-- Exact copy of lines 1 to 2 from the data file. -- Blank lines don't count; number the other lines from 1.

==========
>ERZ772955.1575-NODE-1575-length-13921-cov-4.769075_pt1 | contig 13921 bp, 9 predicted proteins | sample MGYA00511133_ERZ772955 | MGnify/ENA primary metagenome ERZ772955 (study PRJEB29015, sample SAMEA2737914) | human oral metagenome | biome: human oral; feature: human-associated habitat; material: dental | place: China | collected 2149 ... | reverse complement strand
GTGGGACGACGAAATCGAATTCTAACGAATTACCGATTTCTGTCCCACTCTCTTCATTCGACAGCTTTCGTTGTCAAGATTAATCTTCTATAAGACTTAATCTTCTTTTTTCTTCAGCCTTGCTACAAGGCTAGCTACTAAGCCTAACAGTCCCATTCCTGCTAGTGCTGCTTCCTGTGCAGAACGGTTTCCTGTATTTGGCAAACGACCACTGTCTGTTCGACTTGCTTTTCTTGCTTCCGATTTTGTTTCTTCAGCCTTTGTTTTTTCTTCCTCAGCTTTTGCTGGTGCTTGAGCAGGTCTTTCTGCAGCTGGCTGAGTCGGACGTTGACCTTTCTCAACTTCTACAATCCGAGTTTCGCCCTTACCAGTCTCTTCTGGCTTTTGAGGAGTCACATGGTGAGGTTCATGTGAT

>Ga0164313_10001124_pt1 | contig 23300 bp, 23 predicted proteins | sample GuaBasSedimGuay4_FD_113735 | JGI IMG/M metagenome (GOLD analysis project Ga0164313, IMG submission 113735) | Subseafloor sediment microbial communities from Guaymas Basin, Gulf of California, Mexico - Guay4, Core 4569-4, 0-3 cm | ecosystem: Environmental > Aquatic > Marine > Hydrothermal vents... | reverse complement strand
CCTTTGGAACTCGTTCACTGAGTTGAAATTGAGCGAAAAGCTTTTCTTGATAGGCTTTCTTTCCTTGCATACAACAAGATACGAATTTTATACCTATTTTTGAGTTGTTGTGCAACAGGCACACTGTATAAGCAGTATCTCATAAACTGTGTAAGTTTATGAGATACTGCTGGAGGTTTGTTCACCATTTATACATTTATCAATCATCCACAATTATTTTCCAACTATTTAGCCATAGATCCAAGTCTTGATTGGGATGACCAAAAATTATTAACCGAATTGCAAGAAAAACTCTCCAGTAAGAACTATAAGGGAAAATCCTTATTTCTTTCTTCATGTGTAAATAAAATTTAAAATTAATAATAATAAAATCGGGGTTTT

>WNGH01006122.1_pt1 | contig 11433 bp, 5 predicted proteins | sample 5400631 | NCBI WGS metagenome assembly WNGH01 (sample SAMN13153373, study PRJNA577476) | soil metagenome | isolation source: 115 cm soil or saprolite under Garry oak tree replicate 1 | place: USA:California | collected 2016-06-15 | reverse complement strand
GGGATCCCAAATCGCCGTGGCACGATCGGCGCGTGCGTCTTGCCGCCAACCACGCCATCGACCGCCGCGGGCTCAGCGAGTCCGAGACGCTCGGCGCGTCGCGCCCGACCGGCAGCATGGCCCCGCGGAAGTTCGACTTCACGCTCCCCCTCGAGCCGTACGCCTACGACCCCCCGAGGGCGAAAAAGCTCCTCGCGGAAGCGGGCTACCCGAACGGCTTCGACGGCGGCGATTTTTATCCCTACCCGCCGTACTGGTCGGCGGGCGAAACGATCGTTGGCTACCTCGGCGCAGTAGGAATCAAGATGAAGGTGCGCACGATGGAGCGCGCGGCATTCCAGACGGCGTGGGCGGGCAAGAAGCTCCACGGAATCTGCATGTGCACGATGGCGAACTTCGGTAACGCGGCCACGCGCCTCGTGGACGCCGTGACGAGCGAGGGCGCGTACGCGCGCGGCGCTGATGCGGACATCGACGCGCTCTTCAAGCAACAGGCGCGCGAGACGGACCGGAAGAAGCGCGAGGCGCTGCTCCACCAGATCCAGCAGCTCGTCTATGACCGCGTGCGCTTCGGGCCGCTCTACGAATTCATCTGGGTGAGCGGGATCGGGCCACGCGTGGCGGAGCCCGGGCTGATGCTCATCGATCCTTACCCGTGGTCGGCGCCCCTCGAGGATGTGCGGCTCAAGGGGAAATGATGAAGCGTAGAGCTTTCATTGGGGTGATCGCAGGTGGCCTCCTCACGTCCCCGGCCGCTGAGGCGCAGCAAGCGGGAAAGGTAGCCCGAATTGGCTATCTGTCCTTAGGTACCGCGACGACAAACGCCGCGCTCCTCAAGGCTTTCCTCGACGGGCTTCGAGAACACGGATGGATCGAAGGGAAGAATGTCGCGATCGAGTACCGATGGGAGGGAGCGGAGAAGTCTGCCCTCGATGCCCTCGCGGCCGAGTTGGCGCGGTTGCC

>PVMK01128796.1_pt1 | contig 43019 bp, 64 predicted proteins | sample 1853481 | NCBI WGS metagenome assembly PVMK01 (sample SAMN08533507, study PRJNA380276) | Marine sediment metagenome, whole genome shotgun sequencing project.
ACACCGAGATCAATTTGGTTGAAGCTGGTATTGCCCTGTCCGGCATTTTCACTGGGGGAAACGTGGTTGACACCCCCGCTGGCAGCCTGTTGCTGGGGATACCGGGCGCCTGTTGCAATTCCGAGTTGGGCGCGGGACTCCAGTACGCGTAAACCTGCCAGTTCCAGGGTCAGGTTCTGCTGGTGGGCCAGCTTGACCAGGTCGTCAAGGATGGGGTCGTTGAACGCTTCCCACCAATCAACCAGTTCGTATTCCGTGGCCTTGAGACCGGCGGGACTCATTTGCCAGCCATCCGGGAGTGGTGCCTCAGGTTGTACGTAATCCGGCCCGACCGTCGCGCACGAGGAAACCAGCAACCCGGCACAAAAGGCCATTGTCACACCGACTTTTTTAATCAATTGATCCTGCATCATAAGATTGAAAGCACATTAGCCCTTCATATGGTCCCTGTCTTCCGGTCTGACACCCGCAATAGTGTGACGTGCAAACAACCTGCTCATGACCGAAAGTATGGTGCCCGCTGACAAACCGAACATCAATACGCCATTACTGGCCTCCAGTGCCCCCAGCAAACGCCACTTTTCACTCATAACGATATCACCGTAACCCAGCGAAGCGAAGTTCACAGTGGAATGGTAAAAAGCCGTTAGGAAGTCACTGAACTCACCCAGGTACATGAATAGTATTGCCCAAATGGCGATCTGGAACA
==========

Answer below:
>ERZ772955.1575-NODE-1575-length-13921-cov-4.769075_pt1 | contig 13921 bp, 9 predicted proteins | sample MGYA00511133_ERZ772955 | MGnify/ENA primary metagenome ERZ772955 (study PRJEB29015, sample SAMEA2737914) | human oral metagenome | biome: human oral; feature: human-associated habitat; material: dental | place: China | collected 2149 ... | reverse complement strand
GTGGGACGACGAAATCGAATTCTAACGAATTACCGATTTCTGTCCCACTCTCTTCATTCGACAGCTTTCGTTGTCAAGATTAATCTTCTATAAGACTTAATCTTCTTTTTTCTTCAGCCTTGCTACAAGGCTAGCTACTAAGCCTAACAGTCCCATTCCTGCTAGTGCTGCTTCCTGTGCAGAACGGTTTCCTGTATTTGGCAAACGACCACTGTCTGTTCGACTTGCTTTTCTTGCTTCCGATTTTGTTTCTTCAGCCTTTGTTTTTTCTTCCTCAGCTTTTGCTGGTGCTTGAGCAGGTCTTTCTGCAGCTGGCTGAGTCGGACGTTGACCTTTCTCAACTTCTACAATCCGAGTTTCGCCCTTACCAGTCTCTTCTGGCTTTTGAGGAGTCACATGGTGAGGTTCATGTGAT